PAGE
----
Google Plus may have inadvertently changed publishing forever.
The self-publishing process for Guy Kawasaki’s What the Plus? created such a disruption in Kawasaki’s life that he wrote his newest book, APE: Author, Publisher, Entrepreneur – How to Publish a Book to share all of the lessons that he learned from the process. It’s probably one of the most important books in recent memory for aspiring writers or frustrated scribes.
The beauty of APE is that Guy Kawasaki doesn’t show people how to self-publish a book. He gives them the tools and insight to publish a good book. Being an occasional reader of printed schizophrenia, I appreciate the distinction.
I’m skeptical of pretty much everything and I had few expectations of APE going in. I read What the Plus? and appreciated Kawasaki’s enthusiasm despite the fact he might have been overstating the case for G+ a little. I enjoyed Enchantment very much, though it left me with the impression that Kawasaki was a rose-colored glasses sort of guy. When I was offered an advance copy of the APE book, I expected a feel-good collection of stories.
When I learned that the topic of the book was self-publishing, my expectations plummeted. After all, how would the guy whose advocacy for the concept of “enchantment” tackle self-publishing? Would he write a book of affirmations about self-publishing and tenacity, maybe including an inspiring story about how some ambitious blogger compiled all of her posts into a best-selling book (which is a colossally bad idea by the way). APE could have been a rah-rah book to further the blogosphere’s self-esteem movement. But thankfully this isn’t THAT book. Quite the contrary, actually.
It turns out Guy Kawasaki is a pragmatist. Not only that, he’s willing to call you out on your stuff. You may want to write a published book for profit, esteem or to prestige – and G.K. writes about how ill-conceived those motivations are. An affirmation by a publishing house isn’t necessary if you have a message that people need to hear. And self-publishing gives authors agility and freedom that traditional publishers cannot mimic.
He is brutally honest about the corporate publishing process, and uses author-publisher-entrepreneur as a framework to describe (in astonishing detail) the painstaking work that must be done to bring a big idea to fruition. You need an editor. You need a copy-editor You need a copy of the Chicago Manual of Style. Not only did I learn an extraordinary amount about publishing and writing, but as a begrudging reader of haphazardly conceived books I frequently nodded “Amen.”
And if you still doubt G.K.’s pragmatism, he even advises using Microsoft Word to write your manuscript. Quite an admission from the former Chief Evangelist for Apple.
There are a few authors that I would drop everything to read. Some that come to mind: Malcolm Gladwell, Daniel Pink, Dan Ariely, Sally Hogshead, Jeffrey Gitomer, and Robin Thornton.
You may or may not know Robin Thornton. She’s a frequent contributor to this site and is one of the people whose writing I look forward to each month (for a quick primer read “How to Do Business With a Woman (If You are a Guy)” or her end-of-year “Unwish List.”) She’s a brilliant writer who has “it.” I don’t know exactly what “it” is – but if she was writing an interpretation of the phone book, I’m pretty sure that she would make it compelling. If she wrote a book you would love it. So would I.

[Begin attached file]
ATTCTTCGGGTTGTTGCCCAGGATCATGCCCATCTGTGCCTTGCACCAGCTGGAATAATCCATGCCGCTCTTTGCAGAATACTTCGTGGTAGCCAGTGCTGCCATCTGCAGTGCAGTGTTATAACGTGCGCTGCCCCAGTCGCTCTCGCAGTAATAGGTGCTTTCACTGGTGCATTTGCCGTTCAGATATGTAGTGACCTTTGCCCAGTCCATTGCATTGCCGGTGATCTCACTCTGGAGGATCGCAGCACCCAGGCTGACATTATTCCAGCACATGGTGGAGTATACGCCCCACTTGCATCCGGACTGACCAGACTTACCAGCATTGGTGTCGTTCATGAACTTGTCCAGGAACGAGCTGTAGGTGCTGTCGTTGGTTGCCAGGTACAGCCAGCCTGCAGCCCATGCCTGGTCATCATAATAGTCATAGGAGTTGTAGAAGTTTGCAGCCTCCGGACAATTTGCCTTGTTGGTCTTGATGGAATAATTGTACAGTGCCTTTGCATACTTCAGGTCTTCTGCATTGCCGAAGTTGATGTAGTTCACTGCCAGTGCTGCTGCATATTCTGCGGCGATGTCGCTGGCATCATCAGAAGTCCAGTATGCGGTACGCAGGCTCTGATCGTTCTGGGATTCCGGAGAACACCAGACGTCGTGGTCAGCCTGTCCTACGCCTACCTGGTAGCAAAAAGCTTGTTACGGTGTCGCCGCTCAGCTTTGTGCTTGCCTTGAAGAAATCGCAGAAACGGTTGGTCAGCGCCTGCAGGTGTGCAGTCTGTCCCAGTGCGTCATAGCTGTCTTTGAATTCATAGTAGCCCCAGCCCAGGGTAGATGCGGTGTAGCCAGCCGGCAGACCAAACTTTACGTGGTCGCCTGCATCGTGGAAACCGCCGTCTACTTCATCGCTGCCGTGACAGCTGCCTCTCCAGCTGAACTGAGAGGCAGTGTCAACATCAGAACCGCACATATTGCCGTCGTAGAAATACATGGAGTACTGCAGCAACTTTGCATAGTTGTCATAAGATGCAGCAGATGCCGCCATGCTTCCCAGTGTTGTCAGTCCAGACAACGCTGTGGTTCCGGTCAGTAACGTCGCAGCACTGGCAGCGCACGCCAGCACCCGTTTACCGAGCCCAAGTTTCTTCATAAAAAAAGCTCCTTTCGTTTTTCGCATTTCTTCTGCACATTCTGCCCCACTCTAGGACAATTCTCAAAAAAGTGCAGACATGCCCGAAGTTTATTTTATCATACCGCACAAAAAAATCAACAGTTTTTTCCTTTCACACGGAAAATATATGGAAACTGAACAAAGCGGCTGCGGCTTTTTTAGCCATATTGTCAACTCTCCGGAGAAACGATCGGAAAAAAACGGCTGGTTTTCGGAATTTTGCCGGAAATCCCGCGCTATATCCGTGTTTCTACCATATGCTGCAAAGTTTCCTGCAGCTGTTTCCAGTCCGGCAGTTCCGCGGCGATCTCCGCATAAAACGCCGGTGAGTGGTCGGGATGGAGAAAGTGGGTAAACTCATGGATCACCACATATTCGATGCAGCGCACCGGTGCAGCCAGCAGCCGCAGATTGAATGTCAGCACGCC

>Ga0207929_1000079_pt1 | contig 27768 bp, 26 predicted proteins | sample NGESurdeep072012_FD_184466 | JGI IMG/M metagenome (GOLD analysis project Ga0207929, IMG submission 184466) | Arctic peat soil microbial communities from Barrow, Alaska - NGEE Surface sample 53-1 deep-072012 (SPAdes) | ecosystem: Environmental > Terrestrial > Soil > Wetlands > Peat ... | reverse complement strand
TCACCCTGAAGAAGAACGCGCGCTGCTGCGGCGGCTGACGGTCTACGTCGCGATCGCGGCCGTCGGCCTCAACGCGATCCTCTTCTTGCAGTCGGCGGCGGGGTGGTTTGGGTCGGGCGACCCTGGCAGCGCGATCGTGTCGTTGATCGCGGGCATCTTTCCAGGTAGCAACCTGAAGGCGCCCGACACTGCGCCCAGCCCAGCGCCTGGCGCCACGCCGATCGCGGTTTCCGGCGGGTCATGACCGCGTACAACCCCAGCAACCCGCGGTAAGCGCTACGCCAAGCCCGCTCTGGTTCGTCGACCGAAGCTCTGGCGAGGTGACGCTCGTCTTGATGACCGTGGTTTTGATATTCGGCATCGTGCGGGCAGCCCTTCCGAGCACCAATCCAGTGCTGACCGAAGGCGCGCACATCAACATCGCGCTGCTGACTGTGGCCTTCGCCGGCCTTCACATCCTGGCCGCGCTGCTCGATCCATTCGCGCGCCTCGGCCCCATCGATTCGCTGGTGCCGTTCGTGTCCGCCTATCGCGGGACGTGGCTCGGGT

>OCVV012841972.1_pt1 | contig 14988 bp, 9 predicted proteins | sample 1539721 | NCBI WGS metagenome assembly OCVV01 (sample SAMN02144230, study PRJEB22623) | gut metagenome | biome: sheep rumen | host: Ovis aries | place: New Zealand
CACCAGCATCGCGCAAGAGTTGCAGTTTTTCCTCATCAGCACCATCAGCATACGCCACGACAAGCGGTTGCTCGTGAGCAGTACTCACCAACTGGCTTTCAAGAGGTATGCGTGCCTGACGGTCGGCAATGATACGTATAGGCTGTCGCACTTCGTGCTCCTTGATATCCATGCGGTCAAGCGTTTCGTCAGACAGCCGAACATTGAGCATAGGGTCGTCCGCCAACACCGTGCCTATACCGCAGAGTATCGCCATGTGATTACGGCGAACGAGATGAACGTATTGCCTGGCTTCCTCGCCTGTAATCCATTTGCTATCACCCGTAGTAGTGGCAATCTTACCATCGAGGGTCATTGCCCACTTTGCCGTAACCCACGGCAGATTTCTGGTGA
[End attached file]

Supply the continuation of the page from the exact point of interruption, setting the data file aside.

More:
Many years ago I dated a brilliant writer. She was later revealed to be a pretty wretched person (subjectively speaking, of course), but she had a gift for taking seemingly mundane observations and turning them into the most thoughtful, mind-blowing narratives you’ve ever read. She should have been revered, and I say that as someone who still thoroghly dislikes her. Many years later she writes banal, uninspired essays that get published from time to time on the internet – a far cry from her most brilliant work.
I thought often about Robin and of the atrophied brilliant as I was reading APE. There are people out there who have interesting and insightful things to share, but because of the traditional publishing machinery never try. When I think of how excited I get to read books by authors like Ellen Bremen, Ted Rubin, and Crystal Washington, I can’t help but wonder how exciting it would be to have an outlet for other people to create “artisanal” books of similar quality and substance (subliminal message to Robin Thornton). I also can’t help but think about how many valuable ideas and insights go to waste because of the reliance on traditional publishers to validate long-form content.
Maybe I’m the one wearing rose-colored glasses, but Guy Kawasaki’s Author, Publisher, Entrepreneur made me realize how accessible the technology for self-publishing is. As someone who publishes short-form essays by Beth McShane, Erin Feldman, Margie Clayman and Pete Trapasso every month, the thought that they could elaborate their insights for mass-consumption is pretty special.
APE may not change the world. But it’s honest, it’s inspiring and it’s accessible. If the world were a meritocracy, it would be Guy Kawasaki’s best selling book and it would spawn a litany of great books written by people who otherwise would have never considered writing them.